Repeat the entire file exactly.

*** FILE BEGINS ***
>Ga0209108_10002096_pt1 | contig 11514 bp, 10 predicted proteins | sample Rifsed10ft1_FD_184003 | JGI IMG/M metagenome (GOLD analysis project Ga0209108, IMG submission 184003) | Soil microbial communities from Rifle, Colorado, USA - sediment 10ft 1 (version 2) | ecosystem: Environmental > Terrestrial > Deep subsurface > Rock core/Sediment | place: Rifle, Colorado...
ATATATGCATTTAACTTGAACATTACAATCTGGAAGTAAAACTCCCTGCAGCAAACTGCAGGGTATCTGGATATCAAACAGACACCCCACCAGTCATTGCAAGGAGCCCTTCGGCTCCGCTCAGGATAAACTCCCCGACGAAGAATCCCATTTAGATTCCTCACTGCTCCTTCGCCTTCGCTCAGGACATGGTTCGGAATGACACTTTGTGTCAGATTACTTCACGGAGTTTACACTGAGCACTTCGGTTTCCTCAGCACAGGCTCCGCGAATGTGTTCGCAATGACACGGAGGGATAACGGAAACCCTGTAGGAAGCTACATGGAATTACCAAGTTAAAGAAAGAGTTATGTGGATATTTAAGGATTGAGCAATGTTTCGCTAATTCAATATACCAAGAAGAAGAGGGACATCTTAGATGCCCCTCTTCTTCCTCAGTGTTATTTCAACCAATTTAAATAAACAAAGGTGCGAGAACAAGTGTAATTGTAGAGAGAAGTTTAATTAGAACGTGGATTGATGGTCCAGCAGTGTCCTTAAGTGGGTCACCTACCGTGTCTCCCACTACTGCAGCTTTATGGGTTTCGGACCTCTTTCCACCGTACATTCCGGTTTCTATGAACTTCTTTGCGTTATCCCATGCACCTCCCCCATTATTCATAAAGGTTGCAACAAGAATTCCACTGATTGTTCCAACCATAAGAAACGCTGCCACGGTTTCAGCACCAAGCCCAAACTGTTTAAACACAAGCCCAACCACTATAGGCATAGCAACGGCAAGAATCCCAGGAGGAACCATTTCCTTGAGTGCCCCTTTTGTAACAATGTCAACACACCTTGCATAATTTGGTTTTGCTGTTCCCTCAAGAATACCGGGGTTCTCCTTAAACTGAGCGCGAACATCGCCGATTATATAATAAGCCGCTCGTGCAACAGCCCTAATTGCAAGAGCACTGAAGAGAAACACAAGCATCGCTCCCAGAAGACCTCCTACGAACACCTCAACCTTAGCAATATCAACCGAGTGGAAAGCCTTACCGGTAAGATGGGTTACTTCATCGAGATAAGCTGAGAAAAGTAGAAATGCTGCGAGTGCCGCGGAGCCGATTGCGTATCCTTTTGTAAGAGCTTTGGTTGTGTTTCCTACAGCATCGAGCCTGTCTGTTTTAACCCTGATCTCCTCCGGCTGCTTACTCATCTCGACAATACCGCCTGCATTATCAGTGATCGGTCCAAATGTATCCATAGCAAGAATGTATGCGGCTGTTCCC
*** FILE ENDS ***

>Ga0209108_10002096_pt1 | contig 11514 bp, 10 predicted proteins | sample Rifsed10ft1_FD_184003 | JGI IMG/M metagenome (GOLD analysis project Ga0209108, IMG submission 184003) | Soil microbial communities from Rifle, Colorado, USA - sediment 10ft 1 (version 2) | ecosystem: Environmental > Terrestrial > Deep subsurface > Rock core/Sediment | place: Rifle, Colorado...
ATATATGCATTTAACTTGAACATTACAATCTGGAAGTAAAACTCCCTGCAGCAAACTGCAGGGTATCTGGATATCAAACAGACACCCCACCAGTCATTGCAAGGAGCCCTTCGGCTCCGCTCAGGATAAACTCCCCGACGAAGAATCCCATTTAGATTCCTCACTGCTCCTTCGCCTTCGCTCAGGACATGGTTCGGAATGACACTTTGTGTCAGATTACTTCACGGAGTTTACACTGAGCACTTCGGTTTCCTCAGCACAGGCTCCGCGAATGTGTTCGCAATGACACGGAGGGATAACGGAAACCCTGTAGGAAGCTACATGGAATTACCAAGTTAAAGAAAGAGTTATGTGGATATTTAAGGATTGAGCAATGTTTCGCTAATTCAATATACCAAGAAGAAGAGGGACATCTTAGATGCCCCTCTTCTTCCTCAGTGTTATTTCAACCAATTTAAATAAACAAAGGTGCGAGAACAAGTGTAATTGTAGAGAGAAGTTTAATTAGAACGTGGATTGATGGTCCAGCAGTGTCCTTAAGTGGGTCACCTACCGTGTCTCCCACTACTGCAGCTTTATGGGTTTCGGACCTCTTTCCACCGTACATTCCGGTTTCTATGAACTTCTTTGCGTTATCCCATGCACCTCCCCCATTATTCATAAAGGTTGCAACAAGAATTCCACTGATTGTTCCAACCATAAGAAACGCTGCCACGGTTTCAGCACCAAGCCCAAACTGTTTAAACACAAGCCCAACCACTATAGGCATAGCAACGGCAAGAATCCCAGGAGGAACCATTTCCTTGAGTGCCCCTTTTGTAACAATGTCAACACACCTTGCATAATTTGGTTTTGCTGTTCCCTCAAGAATACCGGGGTTCTCCTTAAACTGAGCGCGAACATCGCCGATTATATAATAAGCCGCTCGTGCAACAGCCCTAATTGCAAGAGCACTGAAGAGAAACACAAGCATCGCTCCCAGAAGACCTCCTACGAACACCTCAACCTTAGCAATATCAACCGAGTGGAAAGCCTTACCGGTAAGATGGGTTACTTCATCGAGATAAGCTGAGAAAAGTAGAAATGCTGCGAGTGCCGCGGAGCCGATTGCGTATCCTTTTGTAAGAGCTTTGGTTGTGTTTCCTACAGCATCGAGCCTGTCTGTTTTAACCCTGATCTCCTCCGGCTGCTTACTCATCTCGACAATACCGCCTGCATTATCAGTGATCGGTCCAAATGTATCCATAGCAAGAATGTATGCGGCTGTTCCC